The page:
Shares of Uber surged by about 7%, while Lyft rose around 4% on Thursday midday. That left Uber inching towards its $45 initial public offering price, as many expect results to mirror, or accelerate past, Lyft's strong results as the duopoly begins to take a more rational tack.
Despite possible concerns over running so rapidly into earnings, Lyft also gained strongly in the days prior to its earnings release and proved that gains could be sustained.
To find a similar path to Lyft's trajectory on Thursday, Uber will need to hit or exceed the analyst expectations of $3.4 billion in revenue and a loss of $2.72 per share for the June quarter, on a GAAP, or generally accepted accounting principles, basis. On a non-GAAP, or adjusted, basis, the loss is expected to tick in at $2.03 per share.
While Uber is a substantially bigger company than Lyft is, the losses are significant and show the expectation of losses getting worse before they get better.
Earnings per share losses have worsened substantially since the S-1 filing was released ahead of the company's IPO, widening from under $1.87 per share for the full year of 2018 to the latest expectation that keeps the company in the camp of "never been profitable."
Yet, the results from Lyft that suggest a normalizing relationship with Uber, in which the two dominate the so-called ride-sharing service business as duopoly, might mean the path to this milestone may indeed be achievable.
Notably, Lyft management raised its guidance for the coming quarter, given the strengthening dynamics in terms of revenue per rider.
"The price adjustments are modest, but we anticipate that these changes will increase revenue per active rider on both a quarter-over-quarter and year-over-year basis, and we expect that these changes will accelerate our path to profitability," Lyft CEO Brian Roberts said. "We believe these price adjustments are an industry trend."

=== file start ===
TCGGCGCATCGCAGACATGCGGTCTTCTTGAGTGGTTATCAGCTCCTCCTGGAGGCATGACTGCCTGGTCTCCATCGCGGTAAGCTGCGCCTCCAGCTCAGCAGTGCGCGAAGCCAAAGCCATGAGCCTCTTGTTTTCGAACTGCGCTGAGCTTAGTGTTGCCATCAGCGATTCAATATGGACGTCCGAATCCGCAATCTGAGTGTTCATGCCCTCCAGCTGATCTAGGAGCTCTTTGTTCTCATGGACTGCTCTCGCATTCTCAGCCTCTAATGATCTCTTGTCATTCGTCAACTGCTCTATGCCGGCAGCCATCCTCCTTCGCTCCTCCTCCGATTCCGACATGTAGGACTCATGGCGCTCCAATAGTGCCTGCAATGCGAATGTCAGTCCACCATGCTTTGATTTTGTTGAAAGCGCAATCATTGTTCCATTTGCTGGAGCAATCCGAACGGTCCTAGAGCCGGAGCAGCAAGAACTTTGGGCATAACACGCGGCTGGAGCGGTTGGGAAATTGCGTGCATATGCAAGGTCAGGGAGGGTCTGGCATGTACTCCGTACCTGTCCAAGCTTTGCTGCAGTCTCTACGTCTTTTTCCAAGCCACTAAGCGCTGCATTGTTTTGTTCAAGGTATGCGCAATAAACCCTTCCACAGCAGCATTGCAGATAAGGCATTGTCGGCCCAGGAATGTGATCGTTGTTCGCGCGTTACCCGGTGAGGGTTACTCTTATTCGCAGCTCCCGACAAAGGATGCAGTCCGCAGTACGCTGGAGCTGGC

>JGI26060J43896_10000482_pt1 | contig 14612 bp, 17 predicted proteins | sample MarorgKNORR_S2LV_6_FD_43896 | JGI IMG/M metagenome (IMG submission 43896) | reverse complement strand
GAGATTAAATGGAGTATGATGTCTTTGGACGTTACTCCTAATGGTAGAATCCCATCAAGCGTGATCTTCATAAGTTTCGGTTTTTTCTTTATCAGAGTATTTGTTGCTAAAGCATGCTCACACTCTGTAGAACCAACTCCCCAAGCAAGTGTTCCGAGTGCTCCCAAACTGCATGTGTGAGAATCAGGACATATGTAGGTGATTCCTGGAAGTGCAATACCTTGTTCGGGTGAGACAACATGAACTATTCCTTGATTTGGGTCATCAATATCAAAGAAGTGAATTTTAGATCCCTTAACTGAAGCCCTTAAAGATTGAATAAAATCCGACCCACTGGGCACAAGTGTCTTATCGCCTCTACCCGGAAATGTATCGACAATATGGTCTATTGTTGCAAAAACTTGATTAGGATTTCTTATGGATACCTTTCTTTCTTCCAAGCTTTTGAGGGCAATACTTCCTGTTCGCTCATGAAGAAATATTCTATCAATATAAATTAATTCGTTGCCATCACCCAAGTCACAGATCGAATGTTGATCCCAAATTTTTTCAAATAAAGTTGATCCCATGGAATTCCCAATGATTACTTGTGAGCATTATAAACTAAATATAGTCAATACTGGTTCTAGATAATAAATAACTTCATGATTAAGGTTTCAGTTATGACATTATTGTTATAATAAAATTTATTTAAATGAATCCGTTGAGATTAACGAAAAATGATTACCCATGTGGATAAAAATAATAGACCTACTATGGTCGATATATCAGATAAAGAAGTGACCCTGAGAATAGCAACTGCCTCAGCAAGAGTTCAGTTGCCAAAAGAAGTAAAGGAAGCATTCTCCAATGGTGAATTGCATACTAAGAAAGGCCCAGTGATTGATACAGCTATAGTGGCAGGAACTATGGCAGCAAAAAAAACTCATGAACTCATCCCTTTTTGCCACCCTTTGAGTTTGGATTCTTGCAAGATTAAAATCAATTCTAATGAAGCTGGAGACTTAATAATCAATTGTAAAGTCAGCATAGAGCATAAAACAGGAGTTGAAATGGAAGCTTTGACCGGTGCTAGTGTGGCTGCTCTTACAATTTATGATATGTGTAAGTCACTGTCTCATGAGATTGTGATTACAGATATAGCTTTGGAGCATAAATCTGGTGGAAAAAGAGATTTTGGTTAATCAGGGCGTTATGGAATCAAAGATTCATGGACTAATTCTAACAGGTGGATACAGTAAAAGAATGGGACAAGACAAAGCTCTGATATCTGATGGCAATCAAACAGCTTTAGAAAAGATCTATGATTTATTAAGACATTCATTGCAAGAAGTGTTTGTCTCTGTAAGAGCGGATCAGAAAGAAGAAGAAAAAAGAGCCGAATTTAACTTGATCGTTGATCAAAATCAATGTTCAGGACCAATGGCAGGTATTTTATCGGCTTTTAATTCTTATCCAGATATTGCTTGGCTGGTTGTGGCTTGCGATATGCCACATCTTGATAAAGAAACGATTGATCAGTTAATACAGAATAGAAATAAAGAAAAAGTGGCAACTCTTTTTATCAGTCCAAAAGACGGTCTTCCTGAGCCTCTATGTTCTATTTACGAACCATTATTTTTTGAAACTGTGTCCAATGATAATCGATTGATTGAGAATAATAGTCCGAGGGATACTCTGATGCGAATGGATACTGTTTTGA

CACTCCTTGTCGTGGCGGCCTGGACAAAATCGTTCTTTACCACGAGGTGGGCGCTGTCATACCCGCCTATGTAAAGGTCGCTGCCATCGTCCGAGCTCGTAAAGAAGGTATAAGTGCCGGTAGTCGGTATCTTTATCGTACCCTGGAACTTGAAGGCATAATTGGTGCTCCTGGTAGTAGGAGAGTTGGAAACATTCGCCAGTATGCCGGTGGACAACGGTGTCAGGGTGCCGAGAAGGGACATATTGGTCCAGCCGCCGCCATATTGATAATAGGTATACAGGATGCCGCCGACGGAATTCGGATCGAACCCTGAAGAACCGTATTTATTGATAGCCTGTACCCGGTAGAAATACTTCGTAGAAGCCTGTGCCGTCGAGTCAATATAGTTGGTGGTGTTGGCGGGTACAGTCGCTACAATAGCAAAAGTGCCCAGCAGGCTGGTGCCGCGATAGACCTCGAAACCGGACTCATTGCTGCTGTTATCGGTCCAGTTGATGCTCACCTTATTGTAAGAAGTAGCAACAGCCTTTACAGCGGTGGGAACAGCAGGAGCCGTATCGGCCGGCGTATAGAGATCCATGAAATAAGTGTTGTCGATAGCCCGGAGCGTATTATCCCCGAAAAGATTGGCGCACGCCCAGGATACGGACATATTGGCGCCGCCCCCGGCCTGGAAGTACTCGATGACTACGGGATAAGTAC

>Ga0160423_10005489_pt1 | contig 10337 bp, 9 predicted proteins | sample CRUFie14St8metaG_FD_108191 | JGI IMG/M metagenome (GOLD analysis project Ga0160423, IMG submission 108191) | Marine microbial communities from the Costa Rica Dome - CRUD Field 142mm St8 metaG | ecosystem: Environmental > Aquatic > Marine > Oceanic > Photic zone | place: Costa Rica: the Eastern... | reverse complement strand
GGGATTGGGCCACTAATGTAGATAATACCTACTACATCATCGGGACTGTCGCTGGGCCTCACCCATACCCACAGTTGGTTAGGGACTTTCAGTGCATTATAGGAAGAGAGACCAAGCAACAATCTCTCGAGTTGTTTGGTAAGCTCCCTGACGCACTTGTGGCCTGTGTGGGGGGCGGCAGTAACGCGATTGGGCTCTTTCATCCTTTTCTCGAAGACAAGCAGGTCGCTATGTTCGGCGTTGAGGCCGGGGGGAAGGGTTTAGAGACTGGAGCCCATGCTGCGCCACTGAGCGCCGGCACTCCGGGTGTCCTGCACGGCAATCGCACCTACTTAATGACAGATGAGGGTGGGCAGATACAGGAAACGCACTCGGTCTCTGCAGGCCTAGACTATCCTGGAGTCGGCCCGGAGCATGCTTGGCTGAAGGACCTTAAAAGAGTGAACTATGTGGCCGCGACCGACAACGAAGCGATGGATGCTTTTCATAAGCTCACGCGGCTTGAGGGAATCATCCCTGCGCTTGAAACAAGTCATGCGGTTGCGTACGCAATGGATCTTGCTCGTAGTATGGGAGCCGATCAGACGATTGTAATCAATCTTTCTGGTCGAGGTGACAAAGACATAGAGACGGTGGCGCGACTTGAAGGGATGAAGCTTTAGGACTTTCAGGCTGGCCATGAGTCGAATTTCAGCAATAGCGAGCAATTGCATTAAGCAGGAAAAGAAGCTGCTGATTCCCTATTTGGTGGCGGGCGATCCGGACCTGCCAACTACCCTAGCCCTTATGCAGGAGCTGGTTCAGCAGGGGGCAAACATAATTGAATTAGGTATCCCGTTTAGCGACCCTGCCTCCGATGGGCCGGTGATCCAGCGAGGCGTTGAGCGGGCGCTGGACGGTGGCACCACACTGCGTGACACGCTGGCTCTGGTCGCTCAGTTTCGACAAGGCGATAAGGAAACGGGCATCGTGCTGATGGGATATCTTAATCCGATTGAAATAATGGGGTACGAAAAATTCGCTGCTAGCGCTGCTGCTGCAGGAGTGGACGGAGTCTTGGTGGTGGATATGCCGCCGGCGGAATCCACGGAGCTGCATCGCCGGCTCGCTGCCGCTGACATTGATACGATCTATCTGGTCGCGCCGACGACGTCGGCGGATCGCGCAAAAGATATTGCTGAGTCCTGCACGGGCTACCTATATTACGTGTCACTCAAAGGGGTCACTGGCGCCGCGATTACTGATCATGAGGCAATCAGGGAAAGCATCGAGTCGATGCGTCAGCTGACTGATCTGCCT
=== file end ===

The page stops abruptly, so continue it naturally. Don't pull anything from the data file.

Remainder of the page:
If the two can find a way to rationalize prices, there may be room to find a profitable medium where both companies can coexist. Given Uber's larger status, this could well be a larger positive for the larger company.
But aside from Uber's somewhat less attractive public image as compared to Lyft's, another concerns on the company is its constant spending on international and ancillary bets.
"Lyft has been focused on core ride-sharing in North America and this concentration on one primary task has allowed for the development of a compelling offering, leading to share gains," Piper Jaffray analyst Michael Olson said. "Uber may arguably have more 'shots on goal' for long-term growth, via international expansion, food delivery and freight, but Lyft has the potential to be a much larger business than it is today by simply continuing to funnel resources into domestic ride-sharing, scooters and bikes, and autonomous tech development."
Uber -- in these many shots on goals -- has had both hits and misses, both of which have been costly.
Most recently, Uber stated its intention to be a world leader in ride-hailing with a $3.1 billion blockbuster takeover of Dubai-based ride sharing rival Careem, during the first quarter, to target the Middle Eastern ride-sharing market.